Last updated on September 25th, 2023 at 02:03 pm
When Hillary Clinton gave Debbie Wasserman Schultz an honorary position in her 50-state program yesterday upon the news of the DNC Chair’s resignation, many quickly jumped to the conclusion that Hillary Clinton was rewarding Wasserman Schultz with “quid pro quo” for “rigging the election”.
A few things:
1) An honorary position is usually not paid. Per the definition of “honorary”: “Holding an office or title given as an honor, without payment.”
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2) Quid pro quo definition: “a favor or advantage granted or expected in return for something.”
3) While emails show Wasserman Schultz had a favorite, they do not show actual resources being used to help that favorite. What she did was unfair and not very smart, but she did not ultimately direct resources toward Clinton and away from Sanders.
What Clinton did with her announcement was what a good politician does: She was diplomatic and utilized Wasserman Schultz’s talents, while doing the equivalent of putting Wasserman Schultz in the corner. This position is not powerful. It is a huge step down from being the chair of the DNC. It’s more of a gentle landing place from the fall, while acknowledging the Chairwoman’s strengths.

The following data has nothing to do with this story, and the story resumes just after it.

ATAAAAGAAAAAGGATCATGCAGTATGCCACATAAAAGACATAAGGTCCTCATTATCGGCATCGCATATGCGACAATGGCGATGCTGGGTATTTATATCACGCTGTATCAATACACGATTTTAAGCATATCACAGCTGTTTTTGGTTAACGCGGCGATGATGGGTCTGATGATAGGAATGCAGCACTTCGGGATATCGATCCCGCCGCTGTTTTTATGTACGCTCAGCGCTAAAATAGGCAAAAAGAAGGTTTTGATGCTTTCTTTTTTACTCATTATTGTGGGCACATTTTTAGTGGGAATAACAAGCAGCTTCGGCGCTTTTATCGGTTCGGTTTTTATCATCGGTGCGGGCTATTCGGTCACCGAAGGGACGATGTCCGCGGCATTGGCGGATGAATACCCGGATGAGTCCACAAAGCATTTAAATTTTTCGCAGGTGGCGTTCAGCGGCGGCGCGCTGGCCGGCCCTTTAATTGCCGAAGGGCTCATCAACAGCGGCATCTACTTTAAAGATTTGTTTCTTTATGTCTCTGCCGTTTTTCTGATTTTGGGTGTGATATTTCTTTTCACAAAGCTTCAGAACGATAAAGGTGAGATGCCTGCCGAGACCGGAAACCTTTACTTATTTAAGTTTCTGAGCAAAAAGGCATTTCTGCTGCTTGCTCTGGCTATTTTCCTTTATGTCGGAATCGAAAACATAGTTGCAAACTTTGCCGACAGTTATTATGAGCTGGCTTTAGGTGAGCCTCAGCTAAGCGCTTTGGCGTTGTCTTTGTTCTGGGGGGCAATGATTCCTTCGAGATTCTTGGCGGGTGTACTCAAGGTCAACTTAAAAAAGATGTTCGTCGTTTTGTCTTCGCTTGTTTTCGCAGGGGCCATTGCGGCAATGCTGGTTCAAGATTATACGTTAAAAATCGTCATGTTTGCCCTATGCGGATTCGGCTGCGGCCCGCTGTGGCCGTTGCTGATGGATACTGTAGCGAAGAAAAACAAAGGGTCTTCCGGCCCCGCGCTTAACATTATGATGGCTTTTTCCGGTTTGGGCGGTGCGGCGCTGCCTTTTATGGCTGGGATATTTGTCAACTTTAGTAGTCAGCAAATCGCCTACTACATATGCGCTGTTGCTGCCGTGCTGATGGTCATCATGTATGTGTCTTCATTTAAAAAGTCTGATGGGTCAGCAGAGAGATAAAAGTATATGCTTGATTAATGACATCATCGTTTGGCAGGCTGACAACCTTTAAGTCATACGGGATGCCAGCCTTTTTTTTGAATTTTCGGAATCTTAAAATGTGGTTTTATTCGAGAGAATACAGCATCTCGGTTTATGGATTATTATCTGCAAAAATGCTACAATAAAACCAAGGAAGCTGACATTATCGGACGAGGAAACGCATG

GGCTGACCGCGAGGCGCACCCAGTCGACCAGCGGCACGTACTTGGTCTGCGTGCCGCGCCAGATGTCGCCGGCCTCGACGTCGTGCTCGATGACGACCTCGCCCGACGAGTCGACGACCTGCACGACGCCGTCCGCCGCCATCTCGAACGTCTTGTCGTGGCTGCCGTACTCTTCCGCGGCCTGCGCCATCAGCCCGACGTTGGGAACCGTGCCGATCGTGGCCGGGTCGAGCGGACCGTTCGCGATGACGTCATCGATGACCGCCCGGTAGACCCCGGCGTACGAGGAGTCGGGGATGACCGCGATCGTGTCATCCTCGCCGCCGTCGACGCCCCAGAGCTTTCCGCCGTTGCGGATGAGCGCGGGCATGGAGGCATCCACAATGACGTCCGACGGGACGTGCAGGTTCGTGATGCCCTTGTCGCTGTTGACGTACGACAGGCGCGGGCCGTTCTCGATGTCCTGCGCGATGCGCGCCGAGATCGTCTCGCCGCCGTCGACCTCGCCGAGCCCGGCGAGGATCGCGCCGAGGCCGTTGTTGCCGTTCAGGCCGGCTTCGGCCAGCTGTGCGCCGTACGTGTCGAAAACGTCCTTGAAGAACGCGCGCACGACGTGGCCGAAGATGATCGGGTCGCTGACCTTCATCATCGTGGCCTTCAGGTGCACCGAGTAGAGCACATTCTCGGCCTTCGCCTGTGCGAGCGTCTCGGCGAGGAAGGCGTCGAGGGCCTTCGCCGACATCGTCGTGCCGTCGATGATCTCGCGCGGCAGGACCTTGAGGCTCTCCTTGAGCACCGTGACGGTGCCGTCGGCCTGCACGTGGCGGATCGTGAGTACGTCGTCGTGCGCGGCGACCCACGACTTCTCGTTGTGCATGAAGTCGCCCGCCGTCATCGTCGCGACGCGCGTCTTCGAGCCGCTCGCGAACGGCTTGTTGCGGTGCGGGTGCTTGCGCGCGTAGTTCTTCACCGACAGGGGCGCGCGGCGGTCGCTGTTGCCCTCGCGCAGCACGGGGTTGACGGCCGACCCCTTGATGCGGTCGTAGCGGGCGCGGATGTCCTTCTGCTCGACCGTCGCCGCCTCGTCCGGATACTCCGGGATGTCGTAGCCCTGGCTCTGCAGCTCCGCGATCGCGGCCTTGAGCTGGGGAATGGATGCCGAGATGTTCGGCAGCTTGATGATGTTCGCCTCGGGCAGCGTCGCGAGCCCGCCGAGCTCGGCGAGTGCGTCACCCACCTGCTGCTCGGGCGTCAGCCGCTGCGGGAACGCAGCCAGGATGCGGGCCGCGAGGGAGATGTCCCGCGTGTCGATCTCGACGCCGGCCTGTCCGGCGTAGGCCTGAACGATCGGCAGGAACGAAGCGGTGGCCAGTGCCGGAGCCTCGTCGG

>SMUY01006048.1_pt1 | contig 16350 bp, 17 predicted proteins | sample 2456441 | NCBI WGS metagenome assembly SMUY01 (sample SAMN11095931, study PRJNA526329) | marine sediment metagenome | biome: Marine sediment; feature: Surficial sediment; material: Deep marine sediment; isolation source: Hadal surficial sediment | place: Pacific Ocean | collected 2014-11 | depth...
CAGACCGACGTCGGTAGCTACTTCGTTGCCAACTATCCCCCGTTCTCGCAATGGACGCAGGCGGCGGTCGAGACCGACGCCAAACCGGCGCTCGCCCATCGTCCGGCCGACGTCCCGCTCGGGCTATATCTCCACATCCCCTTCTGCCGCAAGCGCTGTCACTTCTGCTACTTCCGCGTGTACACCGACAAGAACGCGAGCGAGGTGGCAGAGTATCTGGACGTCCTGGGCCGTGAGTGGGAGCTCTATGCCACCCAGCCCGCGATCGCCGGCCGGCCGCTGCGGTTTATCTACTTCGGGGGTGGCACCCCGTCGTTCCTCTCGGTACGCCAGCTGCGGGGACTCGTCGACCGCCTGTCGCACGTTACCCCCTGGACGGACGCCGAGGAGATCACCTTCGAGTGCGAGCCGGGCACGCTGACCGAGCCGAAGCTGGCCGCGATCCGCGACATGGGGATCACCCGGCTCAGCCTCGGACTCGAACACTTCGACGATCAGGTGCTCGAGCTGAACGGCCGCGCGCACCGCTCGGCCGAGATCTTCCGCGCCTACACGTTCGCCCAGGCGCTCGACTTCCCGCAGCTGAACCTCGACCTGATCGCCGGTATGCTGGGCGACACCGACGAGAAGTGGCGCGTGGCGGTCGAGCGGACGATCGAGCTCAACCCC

It doesn’t pay to make enemies in your own party (see Ted Cruz and Donald Trump for proof of that) and any politician worth their salt knows how to utilize talent for the best outcome and they know not to burn bridges.
Whatever else she did, Wasserman Schultz has been a loyal team player for the Democratic Party. She has passionately advanced causes close to progressives’ hearts. It’s not as if she actually misused resources or plagiarized a speech.
Vox explained on the 23rd:
The emails seem to confirm Bernie supporters’ general impression that many DNC officials liked Hillary Clinton more than Sanders. What the emails don’t seem to prove, at least so far, is that they used DNC resources to help Clinton or hurt Sanders.
It is fair to condemn what Wasserman Schultz did, and she has resigned, proving that the party did indeed condemn it. But what she did, based on emails covered so far, suggested that she personally had a favorite; not that she misused party resources to help one candidate. This is an important distinction.
Bernie Sanders and his supporters have every reason to be unhappy with what the emails revealed. But they do not suggest the primary was rigged. In fact, they suggest the opposite because in the end, some of the egregious things thrown around were not done.
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